With the several homeopathic remedies available as of 2011, it may come to no surprise for many that using aromatherapy for labor may also be a viable alternative or complementary option with traditional medicine. Indeed, aromatherapy has many properties that are believed to be beneficial for women in labor. This ranges from relieving fear and anxiety, especially in first time mothers, to easing the pain from contractions among several other benefits. Some oils are even recommended for expelling the placenta and post-partum healing.
One of the more well-known benefits of aromatherapy for labor is its ability to calm anxiety and even remove fear. A few essential oils in particular have been documented to be especially effective in this area. Chamomile and lavender are often used by healthcare professionals and laboring mothers. Other oils such as bergamot are believed to lift the spirit and even aid in boosting confidence. As of 2011 peppermint and rosemary are increasingly being used to reduce nervousness as well as re-energize the mother.
Many essential oils used in aromatherapy for labor are reported to regulate all three stages of labor. Some oils are typically massaged around the uterus in early labor to ease the contractions so they may feel similar to menstrual cramps. At this stage, other aromatherapy oils are massaged on other areas of the body to promote feelings of well-being, confidence and comfort. Oils, such as lavender, aid in several areas of labor ranging from adding comfort to strengthening contractions to healing post-partum sores. Combinations of oils may also reduce nausea and risk of vomiting, while others like rose, frankincense and rose water are believed to regulate contractions.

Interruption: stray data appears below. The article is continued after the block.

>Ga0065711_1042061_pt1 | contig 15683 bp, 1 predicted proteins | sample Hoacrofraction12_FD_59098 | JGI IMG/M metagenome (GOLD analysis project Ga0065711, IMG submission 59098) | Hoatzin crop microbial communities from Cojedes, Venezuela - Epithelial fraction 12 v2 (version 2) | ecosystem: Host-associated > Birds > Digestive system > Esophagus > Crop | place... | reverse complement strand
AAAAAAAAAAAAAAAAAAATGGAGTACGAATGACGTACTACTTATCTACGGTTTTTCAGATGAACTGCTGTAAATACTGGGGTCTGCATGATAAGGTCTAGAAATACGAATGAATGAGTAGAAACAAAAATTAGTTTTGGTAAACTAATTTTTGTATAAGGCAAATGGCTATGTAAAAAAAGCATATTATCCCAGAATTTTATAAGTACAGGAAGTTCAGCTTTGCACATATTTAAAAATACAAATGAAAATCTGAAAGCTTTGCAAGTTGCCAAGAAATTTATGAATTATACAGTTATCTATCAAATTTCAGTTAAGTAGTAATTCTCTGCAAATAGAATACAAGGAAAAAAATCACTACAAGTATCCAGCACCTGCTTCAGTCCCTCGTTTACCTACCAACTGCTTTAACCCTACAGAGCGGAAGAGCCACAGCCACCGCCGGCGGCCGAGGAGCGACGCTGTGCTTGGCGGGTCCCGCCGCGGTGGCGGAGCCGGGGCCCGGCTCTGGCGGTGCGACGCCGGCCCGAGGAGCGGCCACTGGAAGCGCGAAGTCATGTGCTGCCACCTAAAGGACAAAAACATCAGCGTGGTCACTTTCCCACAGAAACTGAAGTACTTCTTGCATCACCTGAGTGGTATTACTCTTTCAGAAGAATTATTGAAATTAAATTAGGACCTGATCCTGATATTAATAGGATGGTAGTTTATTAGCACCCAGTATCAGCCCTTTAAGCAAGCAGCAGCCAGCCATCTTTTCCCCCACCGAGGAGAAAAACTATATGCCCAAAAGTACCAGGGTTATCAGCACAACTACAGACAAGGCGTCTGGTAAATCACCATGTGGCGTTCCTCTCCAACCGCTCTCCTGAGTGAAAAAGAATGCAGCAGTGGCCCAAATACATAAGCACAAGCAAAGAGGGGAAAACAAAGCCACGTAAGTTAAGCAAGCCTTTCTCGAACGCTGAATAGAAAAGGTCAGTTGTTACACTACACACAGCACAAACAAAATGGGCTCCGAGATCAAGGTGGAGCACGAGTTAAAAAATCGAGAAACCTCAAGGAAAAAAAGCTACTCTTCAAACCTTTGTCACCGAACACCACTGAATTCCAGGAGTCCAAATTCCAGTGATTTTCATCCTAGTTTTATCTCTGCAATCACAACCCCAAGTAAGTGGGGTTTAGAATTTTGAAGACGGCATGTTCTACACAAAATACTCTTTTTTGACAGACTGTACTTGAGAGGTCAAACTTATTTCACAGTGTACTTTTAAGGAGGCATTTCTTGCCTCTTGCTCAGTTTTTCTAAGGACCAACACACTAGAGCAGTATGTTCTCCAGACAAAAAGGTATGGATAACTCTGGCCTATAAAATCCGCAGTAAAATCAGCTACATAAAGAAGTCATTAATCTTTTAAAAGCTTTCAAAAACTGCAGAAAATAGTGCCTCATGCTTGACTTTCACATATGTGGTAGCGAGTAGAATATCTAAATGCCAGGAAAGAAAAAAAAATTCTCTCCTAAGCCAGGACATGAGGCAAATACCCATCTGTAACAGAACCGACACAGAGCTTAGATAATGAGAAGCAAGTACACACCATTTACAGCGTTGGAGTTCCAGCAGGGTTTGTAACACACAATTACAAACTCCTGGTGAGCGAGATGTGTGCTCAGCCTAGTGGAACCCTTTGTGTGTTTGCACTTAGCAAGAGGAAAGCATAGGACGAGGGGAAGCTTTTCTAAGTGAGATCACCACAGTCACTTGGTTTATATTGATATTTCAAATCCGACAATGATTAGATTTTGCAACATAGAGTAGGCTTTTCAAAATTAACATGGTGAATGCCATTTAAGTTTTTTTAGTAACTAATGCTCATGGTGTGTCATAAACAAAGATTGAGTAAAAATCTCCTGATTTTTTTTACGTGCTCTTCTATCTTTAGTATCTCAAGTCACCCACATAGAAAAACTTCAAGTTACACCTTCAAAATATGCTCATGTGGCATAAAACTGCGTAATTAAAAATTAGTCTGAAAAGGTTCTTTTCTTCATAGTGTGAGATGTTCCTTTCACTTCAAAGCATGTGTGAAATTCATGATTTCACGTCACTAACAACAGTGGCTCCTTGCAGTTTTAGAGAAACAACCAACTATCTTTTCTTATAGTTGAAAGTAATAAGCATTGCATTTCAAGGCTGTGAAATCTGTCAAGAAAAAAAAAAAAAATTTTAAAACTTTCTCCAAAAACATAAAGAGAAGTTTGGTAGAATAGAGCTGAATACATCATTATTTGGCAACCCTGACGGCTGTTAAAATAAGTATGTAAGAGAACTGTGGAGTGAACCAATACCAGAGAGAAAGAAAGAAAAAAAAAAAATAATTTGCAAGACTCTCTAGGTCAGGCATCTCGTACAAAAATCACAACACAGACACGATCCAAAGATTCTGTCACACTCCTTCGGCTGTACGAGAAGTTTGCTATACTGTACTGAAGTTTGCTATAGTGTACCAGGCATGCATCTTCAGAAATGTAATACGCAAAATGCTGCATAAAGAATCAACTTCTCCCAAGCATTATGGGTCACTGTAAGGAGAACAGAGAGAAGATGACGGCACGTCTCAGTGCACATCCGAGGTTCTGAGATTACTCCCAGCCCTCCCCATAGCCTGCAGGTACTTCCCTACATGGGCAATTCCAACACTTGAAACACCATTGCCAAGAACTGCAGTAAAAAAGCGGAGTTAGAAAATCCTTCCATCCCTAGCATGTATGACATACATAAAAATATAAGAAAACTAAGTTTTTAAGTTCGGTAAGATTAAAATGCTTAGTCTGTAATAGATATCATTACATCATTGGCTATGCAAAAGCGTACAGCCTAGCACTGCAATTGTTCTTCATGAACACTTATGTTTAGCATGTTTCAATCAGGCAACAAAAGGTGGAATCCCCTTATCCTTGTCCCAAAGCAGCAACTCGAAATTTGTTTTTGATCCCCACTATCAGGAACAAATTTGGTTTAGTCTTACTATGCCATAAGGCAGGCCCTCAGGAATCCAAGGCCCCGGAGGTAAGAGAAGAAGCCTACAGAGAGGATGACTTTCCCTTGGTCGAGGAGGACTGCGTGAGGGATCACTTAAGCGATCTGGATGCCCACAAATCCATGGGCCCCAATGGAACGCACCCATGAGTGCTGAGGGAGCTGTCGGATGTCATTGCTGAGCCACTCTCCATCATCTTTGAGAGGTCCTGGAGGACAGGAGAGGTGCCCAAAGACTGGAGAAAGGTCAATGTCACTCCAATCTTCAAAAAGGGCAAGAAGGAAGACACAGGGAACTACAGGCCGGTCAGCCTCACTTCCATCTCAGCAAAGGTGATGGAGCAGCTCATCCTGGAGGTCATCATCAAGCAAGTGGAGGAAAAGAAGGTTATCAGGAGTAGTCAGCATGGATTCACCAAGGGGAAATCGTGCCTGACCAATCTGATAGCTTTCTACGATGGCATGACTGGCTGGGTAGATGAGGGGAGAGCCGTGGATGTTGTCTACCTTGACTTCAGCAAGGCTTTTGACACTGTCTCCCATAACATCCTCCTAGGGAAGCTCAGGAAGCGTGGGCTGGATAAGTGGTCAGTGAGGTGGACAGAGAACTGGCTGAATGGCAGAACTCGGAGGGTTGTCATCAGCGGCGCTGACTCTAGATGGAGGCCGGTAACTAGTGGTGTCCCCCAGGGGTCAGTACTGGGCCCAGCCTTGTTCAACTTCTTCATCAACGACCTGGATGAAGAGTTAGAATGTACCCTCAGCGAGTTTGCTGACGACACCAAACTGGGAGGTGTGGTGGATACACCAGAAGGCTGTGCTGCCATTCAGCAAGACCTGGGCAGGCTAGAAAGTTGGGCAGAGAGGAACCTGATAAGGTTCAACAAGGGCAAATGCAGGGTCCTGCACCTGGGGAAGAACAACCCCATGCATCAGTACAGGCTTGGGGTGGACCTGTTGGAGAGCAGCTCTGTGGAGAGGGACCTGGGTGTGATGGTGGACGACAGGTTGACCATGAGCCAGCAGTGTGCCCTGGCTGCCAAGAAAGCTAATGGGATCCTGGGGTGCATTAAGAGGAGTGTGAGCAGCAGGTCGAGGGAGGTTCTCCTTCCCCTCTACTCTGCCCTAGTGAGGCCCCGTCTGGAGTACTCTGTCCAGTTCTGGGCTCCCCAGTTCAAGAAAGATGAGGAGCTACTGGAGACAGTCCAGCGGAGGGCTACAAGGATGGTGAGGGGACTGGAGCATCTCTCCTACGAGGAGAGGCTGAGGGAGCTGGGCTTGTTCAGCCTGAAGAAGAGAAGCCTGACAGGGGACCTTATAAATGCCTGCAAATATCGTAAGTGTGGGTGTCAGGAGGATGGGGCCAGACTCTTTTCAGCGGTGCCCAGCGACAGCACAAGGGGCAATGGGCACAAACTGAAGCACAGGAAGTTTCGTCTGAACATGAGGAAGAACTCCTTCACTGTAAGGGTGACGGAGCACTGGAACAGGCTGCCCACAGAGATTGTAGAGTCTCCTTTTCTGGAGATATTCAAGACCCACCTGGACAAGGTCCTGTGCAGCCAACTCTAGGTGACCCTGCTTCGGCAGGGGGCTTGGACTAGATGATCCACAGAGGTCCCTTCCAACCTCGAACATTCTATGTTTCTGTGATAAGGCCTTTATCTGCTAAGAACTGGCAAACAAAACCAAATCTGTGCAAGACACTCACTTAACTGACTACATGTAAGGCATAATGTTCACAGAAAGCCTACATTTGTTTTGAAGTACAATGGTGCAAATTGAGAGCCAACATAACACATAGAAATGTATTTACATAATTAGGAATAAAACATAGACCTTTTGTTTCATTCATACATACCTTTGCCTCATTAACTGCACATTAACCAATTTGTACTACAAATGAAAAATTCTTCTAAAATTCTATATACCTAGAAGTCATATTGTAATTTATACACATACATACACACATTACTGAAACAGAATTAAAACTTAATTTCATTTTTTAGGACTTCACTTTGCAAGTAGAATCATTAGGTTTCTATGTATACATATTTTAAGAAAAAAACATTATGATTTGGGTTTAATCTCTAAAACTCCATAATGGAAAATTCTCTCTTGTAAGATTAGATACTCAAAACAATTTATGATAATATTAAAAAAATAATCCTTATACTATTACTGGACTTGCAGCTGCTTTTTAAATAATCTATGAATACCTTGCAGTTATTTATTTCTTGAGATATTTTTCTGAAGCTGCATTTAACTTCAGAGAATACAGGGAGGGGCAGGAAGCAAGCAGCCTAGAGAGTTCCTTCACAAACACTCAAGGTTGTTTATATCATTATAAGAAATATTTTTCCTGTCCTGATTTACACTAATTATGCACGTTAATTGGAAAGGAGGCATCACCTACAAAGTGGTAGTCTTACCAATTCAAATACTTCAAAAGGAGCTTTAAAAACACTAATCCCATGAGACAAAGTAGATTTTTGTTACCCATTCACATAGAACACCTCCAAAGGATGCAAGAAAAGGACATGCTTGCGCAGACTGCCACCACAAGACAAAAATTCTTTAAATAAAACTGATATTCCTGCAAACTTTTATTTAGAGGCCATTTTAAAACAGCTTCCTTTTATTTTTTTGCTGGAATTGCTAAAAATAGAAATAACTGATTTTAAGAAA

As of 2011, the majority of the information known about aromatherapy for labor centers around one eight-year uncontrolled study in which approximately 8,058 mothers participated. A significant number of the women and healthcare professionals who were involved in this research noted positive outcomes from aromatherapy use. In fact, several women reportedly required little to no additional medications during labor when using therapeutic essential oils.
There are a few risks associated with aromatherapy treatments for both the mother and others in the room. This is because the vapors from the oils travel around the room and are breathed in by anyone in the surrounding area. Typical side effects of aromatherapy for labor include headache, rash and nausea. It is unknown, however, if the side effects are indeed from aromatherapy use or from the natural course of labor.